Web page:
BACKGROUND AND OBJECTIVES:In gastrointestinal surgery related to intestinal ischemia, the surgeon has to assess the viability of intestines that have been exposed to ischemic injury. There are at present limited means by which tissue viability can be assessed. The standard clinical method is still visual inspection and palpation. This method is non-specific and unreliable, and requires a high level of clinical experience. Bioimpedance has been utilized to measure changes in electrical parameters during ischemia in tissues like the liver, skeletal muscle, and the heart. The physical changes on the cellular and structural levels after the onset of ischemia, results in time-variant changes in the electrical properties of the tissue. The aim of this thesis is to investigate the possibility of utilizing bioimpedance measurements to aid in intraoperative assessment of the viability of ischemic small intestinal tissue.
MATERIALS AND METHODS:We have accomplished 5 initial pilot studies in a porcine model of small intestinal ischemia, and 7 further studies on porcine models based on the initial findings. After induction of anesthesia, a warm ischemic model with full mesenteric occlusion in a small part of the jejunum was implemented. Measurements were conducted by placing electrodes on the serosa of the jejunum, applying a constant voltage, and measuring the resulting admittance. Several electrode setups were tested. We used the recognized and commonly used Solartron 1260/1294 impedance analyzer setup. As a control we used measurements on parts of the jejunum with full perfusion in the same porcine model.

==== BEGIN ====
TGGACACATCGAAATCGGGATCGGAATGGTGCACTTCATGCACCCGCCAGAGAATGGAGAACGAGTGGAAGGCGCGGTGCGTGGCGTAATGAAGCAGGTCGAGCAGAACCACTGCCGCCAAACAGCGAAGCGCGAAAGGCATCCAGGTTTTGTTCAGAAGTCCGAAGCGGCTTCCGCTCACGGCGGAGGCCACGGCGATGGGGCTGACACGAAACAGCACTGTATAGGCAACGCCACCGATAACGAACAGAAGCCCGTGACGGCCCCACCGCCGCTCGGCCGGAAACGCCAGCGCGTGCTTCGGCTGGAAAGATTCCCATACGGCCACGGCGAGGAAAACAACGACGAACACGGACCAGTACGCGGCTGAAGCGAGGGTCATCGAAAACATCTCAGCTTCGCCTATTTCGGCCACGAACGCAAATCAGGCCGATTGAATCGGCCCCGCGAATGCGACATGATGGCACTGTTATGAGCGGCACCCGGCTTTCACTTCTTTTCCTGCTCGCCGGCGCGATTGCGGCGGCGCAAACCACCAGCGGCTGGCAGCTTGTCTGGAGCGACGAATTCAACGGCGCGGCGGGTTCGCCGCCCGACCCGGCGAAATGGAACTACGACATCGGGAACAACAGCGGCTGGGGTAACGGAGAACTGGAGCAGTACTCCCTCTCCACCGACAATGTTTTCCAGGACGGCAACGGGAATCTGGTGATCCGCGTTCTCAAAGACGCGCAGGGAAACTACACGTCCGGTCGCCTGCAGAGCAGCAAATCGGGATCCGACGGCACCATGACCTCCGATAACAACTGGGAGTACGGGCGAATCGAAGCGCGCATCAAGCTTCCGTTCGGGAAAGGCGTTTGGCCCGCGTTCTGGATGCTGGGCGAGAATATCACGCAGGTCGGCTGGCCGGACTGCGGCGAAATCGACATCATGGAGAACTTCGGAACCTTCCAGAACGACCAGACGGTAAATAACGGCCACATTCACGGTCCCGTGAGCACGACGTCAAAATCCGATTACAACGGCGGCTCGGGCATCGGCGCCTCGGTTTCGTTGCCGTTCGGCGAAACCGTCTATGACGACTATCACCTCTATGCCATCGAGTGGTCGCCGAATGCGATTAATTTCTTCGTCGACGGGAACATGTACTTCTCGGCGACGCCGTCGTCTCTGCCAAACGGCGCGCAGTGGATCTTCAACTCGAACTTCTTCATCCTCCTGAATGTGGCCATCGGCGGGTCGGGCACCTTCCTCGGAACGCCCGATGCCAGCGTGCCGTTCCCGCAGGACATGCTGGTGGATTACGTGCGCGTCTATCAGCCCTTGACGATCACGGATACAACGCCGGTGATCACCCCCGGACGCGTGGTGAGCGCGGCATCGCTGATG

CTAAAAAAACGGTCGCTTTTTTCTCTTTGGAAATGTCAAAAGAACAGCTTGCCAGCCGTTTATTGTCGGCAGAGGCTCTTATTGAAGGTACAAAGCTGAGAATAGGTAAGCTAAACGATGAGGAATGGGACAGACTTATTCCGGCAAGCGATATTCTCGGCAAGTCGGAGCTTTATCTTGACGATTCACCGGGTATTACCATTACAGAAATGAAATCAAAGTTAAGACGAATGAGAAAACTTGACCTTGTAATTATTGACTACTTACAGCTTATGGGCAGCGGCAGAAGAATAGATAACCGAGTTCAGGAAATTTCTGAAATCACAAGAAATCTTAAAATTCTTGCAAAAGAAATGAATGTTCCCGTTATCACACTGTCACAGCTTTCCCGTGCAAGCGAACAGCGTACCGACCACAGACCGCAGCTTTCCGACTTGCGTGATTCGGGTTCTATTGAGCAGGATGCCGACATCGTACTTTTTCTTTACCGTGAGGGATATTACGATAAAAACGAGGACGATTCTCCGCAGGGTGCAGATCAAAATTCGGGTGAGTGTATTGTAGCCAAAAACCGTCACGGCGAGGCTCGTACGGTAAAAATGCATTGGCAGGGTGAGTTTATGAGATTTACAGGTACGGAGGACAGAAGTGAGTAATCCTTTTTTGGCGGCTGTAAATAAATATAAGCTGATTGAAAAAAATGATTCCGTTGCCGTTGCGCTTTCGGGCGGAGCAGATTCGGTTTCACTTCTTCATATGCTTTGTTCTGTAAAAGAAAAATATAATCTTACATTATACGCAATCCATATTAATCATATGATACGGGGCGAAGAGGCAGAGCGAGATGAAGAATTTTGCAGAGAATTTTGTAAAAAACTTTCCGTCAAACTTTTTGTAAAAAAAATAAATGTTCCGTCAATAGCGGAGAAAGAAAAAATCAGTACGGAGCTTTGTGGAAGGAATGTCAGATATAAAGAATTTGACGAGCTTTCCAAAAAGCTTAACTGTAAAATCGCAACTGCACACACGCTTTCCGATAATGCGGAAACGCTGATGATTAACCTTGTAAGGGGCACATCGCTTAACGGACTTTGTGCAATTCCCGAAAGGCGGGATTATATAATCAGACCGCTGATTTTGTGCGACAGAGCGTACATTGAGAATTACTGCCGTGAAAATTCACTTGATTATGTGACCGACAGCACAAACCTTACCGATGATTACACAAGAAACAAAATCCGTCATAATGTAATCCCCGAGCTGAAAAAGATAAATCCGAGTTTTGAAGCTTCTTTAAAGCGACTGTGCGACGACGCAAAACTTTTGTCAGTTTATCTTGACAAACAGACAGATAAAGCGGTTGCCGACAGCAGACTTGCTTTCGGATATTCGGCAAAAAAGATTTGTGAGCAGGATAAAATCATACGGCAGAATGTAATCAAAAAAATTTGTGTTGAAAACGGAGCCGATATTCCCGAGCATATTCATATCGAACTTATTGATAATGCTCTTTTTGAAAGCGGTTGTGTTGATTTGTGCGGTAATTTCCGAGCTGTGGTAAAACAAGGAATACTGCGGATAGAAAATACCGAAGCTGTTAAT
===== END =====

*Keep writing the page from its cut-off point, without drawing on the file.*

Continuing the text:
RESULTS:The 2 electrode Silver-Silver chloride setup appeared the best of the tested setups for measuring small intestinal ischemia interoperably. The collected data from the porcine models show significant changes in electrical parameters of modulus, phase, and tan d as a function of ischemic time, compared to the control. A Matlab program with pilot algorithms has been developed that show 78,2% sensitivity, 94,2% specificity, 92,7% positive predictive value, and 82,0% negative predictive value in assessing if the porcine small intestine is ischemic or not, based upon analysis of the collected data. The program also show promising results in discerning the time duration of ischemic small intestine within the tested 6 hour time frame. Histological samples show ischemic changes to the small intestinal tissue that correlate with the measured time variable changes.
CONCLUSIONS:The time development of the electrical properties measured within a 6 hr period of ischemia is statistically significant, and can be correlated with the onset and duration of ischemia. These changes in electrical parameters can be utilized in programs to assess the ischemic status of porcine small intestine. Based on the results from the porcine models, it is not yet possible to assess the viability of the small intestine to the point of irreversible ischemic damage, as the 6 hour ischemic period of porcine model 2 (PM2) did not create a 100% certain ischemically irreversible damaged porcine small intestine. The animal model developed through these experiments seems suitable for further studies related to the determination of the viability of ischemic small intestine.